East India House Cocktail

December 6th, 2010  |  Published in brandy, cognac, fall, liqueur, recipes, seasonal, yuletide  |  8 Comments

Now that December is underway and the first day of Christmas is only a week away, it’s time to focus on cocktails for the holidays. After all, this time of year is when most of us do the bulk of our entertaining, and with all that going on who has the time to comb through books looking for cocktail recipes? Well, besides me—but that’s the sort of thing I enjoy doing.

Entertaining has been on my mind recently; I compiled some tips for organizing a cocktail party over on Menuism and I’m busy planning my own dinner party for Saint Lucia Day. It can be a daunting task to get it all done, and I’ve been busily bookmarking recipes since early November with the ultimate goal of making December run smoothly—and hopefully just a little bit tipsy as well.

The East India House Cocktail comes from Charles H. Baker, Jr.’s sadly out-of-print The Gentleman’s Companion: Being an Exotic Drinking Book or Around the World with Jigger, Beaker and Flask, a book full of great recipes and formulas gleaned from Baker’s travels around the world. Born on Christmas Day in 1895, Baker was a well-known gourmand and writer who traversed the globe reporting for magazines like Esquire and Gourmet (itself now sadly out-of-print), and the culinary contents of those stories became the basis for his first and second Gentleman’s Companions. This recipe is taken from the 1946 edition—or at least from the transcribed copy that I feel fortunate to possess.

2 oz cognac
1 tsp pineapple syrup (purchase here or here)
1 tsp orange curaçao
1 scant tsp maraschino liqueur
3 dashes Angostura or orange bitters

Shake all ingredients well with ice and strain into a chilled cocktail glass. Garnish with a lime wheel and serve.

Robert Hess has said about this drink that it has a wonderful, approachable flavor, “suitable to both beginners as well as experienced drinkers.” I have to concur—it is smooth and fruity but not too sweet, with a lovely spice character from the Angostura bitters. It has a light body and a pretty amber-red color that just screams “Christmas!” when paired with the lime garnish. Further, the ingredient list is short and simple and I am willing to bet that this would make a killer punch. One 750mL bottle of cognac would make enough punch for twelve people or so (more if your guests aren’t big drinkers), but be careful with the sweeteners when you increase the servings. The amount of sugar in a single cocktail tends to taste excessive when made en masse. Either way, this one is sure to be a hit.

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Responses

  1. John says:

    December 6th, 2010at 11:17 pm(#)

    While the original volume is technically out of print, the reprint “Jigger, Beaker and Glass: Drinking Around the World” is readily available. As Robert Hess notes in his review on the Amazon page for the latter, “this book is a faithful reprint (all except the title and cover :-) of the classic ‘The Gentleman’s Companion’, first published in 1939.”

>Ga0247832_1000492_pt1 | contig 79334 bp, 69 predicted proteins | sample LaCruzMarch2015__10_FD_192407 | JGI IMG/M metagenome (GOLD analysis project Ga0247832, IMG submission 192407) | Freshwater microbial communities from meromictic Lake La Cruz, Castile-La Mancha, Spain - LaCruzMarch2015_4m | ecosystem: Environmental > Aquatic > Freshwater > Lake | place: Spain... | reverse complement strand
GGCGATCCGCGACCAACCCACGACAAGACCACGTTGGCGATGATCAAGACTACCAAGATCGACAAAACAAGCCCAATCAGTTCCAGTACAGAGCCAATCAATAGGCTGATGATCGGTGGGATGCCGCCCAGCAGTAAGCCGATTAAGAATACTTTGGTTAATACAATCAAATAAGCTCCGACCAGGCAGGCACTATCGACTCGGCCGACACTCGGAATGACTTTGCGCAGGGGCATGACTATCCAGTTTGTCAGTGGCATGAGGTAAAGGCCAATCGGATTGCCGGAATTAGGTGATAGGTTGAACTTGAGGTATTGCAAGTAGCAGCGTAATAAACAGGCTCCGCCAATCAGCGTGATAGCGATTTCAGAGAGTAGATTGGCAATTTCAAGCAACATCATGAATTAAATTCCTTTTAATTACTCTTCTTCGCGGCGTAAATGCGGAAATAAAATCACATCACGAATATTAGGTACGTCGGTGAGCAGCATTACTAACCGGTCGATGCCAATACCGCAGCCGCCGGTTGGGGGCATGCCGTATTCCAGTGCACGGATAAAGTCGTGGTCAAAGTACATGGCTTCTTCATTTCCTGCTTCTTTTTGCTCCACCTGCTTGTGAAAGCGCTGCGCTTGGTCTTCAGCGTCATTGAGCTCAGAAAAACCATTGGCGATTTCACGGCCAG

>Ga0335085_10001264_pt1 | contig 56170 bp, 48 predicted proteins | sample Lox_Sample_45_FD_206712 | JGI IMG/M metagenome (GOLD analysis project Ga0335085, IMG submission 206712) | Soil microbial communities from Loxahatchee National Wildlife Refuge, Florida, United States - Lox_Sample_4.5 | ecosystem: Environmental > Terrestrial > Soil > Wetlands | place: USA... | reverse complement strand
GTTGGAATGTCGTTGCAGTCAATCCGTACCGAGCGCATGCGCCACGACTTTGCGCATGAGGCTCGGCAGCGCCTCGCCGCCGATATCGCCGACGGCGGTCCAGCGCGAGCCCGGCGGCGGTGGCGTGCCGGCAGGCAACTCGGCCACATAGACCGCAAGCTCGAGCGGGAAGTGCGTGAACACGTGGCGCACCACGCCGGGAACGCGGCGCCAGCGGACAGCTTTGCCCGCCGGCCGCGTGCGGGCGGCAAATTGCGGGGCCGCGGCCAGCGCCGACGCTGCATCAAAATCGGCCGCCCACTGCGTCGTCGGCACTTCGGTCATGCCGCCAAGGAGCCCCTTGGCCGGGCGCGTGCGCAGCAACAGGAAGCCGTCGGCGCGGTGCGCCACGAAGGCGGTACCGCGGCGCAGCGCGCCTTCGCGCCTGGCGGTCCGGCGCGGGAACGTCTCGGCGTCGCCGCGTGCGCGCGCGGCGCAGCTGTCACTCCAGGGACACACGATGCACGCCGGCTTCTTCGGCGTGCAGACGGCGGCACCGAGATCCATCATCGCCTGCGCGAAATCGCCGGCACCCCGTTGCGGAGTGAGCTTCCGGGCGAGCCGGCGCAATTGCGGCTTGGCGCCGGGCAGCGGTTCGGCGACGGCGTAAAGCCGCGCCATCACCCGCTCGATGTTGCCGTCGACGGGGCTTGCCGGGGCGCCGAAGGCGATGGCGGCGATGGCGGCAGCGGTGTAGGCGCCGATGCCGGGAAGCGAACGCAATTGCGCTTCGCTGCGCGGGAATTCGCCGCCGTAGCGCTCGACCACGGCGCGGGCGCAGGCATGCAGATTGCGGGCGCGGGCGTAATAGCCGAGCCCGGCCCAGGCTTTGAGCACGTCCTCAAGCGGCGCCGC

2. Frederic says:

    December 7th, 2010at 7:25 am(#)

    The recipe predates Baker. Harry Johnson wrote about it in the 1880s. Definitely a great drink!

  3. Marleigh says:

    December 7th, 2010at 7:35 am(#)

    It is a great drink. Baker didn’t claim to be the first to print it, so far as I know—he himself said in the 1939 edition that he collected this in 1932 from The Royal Bombay Yacht Club, but this is the version of the recipe he published.

  4. Tim Etherington-Judge says:

    December 7th, 2010at 10:20 am(#)

    I put this on the house list at the Harbour Bar at the Taj Mahal Palace Hotel in Mumbai which seemed appropriate seeing as it sits alongside the imposing Royal Bombay Yacht Club building. So if you’re in Mumbai you should pay them a visit and have one in the oldest bar in India.

    It’s a fabulous drink and proved hugely popular, even in a world of Mojito’s and Caipiroska’s.

  5. Ken says:

    December 7th, 2010at 3:25 pm(#)

    Are there any acceptable substitutes for the Pineapple Gum? Can an easily-acquired Torani or Da Vinci Pineapple-flavored syrup make a successful version of this intriguing recipe?

  6. Marleigh says:

    December 8th, 2010at 8:06 am(#)

    Hi Ken,

    Though I don’t mind Torani syrups in my coffee, I’ve had very mixed results with them in cocktails. The only major syrup brand I’ve been happy with is Monin, but it is harder to find.

    Ted Haigh has a recipe for making your own pineapple syrup, though, and it isn’t terribly difficult:

    4 cups cane sugar
    2 cups water
    1 small pineapple

    In a bowl or 2-quart jar, combine sugar with water and stir. Skin and cube a small pineapple and add the fruit to the sugar mixture. Let stand for 24 hours. Remove the pineapple cubes, lightly pressing them with a hand juicer or other method to squeeze some juice into the mixture. Stir to dissolve any residual sugar and pour the resulting syrup through a tea strainer or cheesecloth-lined funnel into a 1.5-liter bottle. Add a small dash of spirits (any distillate of at least 80-proof) as a preservative. Keep refrigerated for up to a month.

    Cheers!

  7. Frederic says:

    December 8th, 2010at 12:05 pm(#)

    In a pinch, I’ve added an equal volume of sugar to pineapple juice, heated it (microwave if a small volume) with stirring until the sugar dissolved. While not exactly the same flavor as the extraction Marleigh provided, it will give an approximate flavor especially when it is a minor constituent in drinks.

  8. Jeff says:

    December 8th, 2010at 10:12 pm(#)

    “Transcribed copy”? Could you possibly have a copy of St. John Frizell’s transcription? If so, I’d be very interested in talking with you further…


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